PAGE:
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Three Dimensions to Great Learning - November 2021

At the schools in the Enlighten Learning Trust we have a holistic view of education that will bring about social equity and improve the lives of our children and the communities in which they live.  We do this by focussing on three dimensions of learning and this is a common theme in all our schools. 

The formal curriculum 

The formal curriculum that pupils study in their timetabled lessons is of course the main focus of the planning of our schools.  We make sure that our pupils all enjoy a rich and varied syllabus taught by highly skilled teachers, employing resources and strategies that are informed by research and honed in the classroom.  We deliberately structure the subjects they study to keep the learning as broad and balanced as possible for as long as possible.  For example, at Esher High School we make sure that all students keep the full suite of subjects until the end of Year 9, so they get subject specialist teachers for three years (some schools opt in Year 8 which narrows the experience of their children).  In all our schools we focus on creativity and practical skills as well as the more academic disciplines, so all children get the chance to flourish and learn new experiences.  We plan our resources carefully to maximise the opportunity to challenge pupils’ assumptions as well as develop the knowledge and understanding needed to succeed both in school-based assessments and the wider community in which they live now and in the future. 

The wider curriculum 

We complement our formal curriculum with what we describe as our wider curriculum.  This is all the other aspects of school life that we plan for and provide for the pupils, that supports and enhances their lessons.  We know that children learn through many different experiences and need to be part of a community where they are encouraged to try new things and learn in different settings.  Our clubs, teams, productions and societies at our schools give chances for children to play sport, debate, write articles, learn new skills and perform, and this is all optional for our children.  Add to this our days when pupils have formal lessons suspended to learn wider themes, see their staff in different roles and are given a gentle nudge out of their comfort zone to think differently.  We particularly focus on building attitudes and approaches that foster healthy relationships between students, something that is often at odds with some of the social media messages many children experience.  Through this we know children learn the inter-personal skills and background knowledge that are so important to succeed in life as well as having rich memories to draw upon in the future.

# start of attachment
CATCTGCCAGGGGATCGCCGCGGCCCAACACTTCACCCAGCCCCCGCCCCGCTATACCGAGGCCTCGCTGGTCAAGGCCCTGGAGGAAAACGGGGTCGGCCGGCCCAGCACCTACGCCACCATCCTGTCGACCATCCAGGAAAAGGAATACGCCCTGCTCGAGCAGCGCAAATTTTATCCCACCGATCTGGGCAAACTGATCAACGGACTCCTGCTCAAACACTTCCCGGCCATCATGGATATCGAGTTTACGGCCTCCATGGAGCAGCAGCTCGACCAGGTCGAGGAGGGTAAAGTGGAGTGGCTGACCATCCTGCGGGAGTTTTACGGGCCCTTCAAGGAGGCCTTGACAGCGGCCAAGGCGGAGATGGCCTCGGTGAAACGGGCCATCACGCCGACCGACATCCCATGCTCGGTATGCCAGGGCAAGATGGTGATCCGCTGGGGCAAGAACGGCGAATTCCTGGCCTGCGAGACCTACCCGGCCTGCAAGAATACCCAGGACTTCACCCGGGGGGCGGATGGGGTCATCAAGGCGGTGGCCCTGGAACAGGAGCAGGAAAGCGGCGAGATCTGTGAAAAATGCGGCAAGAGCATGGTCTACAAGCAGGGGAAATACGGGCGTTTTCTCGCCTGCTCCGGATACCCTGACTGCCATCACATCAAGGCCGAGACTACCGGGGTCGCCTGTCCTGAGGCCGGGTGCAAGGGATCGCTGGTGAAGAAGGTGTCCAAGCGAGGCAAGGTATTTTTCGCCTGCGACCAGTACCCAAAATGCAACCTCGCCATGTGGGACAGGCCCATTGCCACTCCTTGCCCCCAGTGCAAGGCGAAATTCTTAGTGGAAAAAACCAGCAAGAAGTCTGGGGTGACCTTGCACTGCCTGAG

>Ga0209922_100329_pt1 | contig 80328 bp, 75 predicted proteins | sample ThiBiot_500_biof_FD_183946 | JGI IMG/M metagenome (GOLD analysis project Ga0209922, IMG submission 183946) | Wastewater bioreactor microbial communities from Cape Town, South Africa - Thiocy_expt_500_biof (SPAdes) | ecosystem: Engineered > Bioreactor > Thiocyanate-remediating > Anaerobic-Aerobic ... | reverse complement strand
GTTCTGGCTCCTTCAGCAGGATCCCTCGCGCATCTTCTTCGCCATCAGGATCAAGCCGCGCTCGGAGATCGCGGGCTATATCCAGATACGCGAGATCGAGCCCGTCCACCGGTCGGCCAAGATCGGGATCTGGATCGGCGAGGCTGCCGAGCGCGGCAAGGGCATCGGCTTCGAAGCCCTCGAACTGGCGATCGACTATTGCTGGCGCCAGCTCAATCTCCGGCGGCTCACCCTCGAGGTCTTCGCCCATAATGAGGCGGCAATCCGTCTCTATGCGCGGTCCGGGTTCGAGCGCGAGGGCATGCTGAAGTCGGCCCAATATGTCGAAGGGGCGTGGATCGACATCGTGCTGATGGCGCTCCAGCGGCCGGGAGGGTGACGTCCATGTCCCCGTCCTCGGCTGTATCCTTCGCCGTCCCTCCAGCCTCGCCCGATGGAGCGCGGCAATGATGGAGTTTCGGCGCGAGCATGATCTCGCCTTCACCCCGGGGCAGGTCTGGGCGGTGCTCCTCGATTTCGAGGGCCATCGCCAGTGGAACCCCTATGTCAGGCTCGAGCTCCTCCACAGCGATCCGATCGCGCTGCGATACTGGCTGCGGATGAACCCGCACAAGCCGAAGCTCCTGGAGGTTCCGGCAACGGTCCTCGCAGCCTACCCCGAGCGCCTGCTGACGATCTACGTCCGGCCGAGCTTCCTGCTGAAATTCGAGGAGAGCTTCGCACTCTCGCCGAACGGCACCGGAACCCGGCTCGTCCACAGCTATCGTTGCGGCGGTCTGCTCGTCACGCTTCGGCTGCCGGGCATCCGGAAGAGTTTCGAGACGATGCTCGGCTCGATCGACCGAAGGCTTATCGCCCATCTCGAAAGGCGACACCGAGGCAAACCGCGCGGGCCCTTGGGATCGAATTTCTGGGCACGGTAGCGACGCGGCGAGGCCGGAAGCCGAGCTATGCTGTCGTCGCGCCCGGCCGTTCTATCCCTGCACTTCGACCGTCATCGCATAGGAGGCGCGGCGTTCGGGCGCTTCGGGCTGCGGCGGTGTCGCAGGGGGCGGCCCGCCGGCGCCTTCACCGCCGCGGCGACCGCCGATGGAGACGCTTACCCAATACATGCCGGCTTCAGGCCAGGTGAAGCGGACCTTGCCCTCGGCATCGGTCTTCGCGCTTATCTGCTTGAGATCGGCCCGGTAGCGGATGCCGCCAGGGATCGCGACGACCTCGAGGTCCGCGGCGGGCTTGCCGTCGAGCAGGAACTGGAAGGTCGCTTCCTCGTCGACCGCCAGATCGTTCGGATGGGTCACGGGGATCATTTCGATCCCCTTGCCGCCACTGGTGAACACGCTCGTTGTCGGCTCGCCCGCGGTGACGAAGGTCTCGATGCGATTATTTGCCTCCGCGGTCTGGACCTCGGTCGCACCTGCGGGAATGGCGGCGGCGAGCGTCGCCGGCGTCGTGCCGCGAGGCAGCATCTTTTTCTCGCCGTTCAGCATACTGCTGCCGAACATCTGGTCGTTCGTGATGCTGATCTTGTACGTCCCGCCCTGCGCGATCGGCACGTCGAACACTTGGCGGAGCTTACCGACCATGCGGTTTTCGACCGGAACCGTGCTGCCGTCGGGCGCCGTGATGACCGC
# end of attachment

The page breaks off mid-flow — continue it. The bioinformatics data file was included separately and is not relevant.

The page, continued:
The hidden curriculum 

As well as the planned activities, we know full well that ‘how’ we do things is as important as ‘what’ we do. It is through the relationships we forge, the way we model how to approach challenges and the outworking of our schools’ values that enable us to help our pupils to learn the conventions and attitudes that will enable them to succeed and make a real difference in the world around them. These are founded on Christian principles and we make sure that these underpin our approaches at all times. This way, everyone is welcome, demonstrating love and care for others particularly the most vulnerable.  Children learn best from those they trust and all staff in our schools take this incredibly seriously, whilst also showing that you can have a lot of enjoyment along the way.  Schools should be places of safety where young people learn and make mistakes, and we walk with them through these formative years to point the way and exemplify healthy relationships.   

In all our schools these three aspects support our children in having a great learning experience in our schools.  

Mike Boddington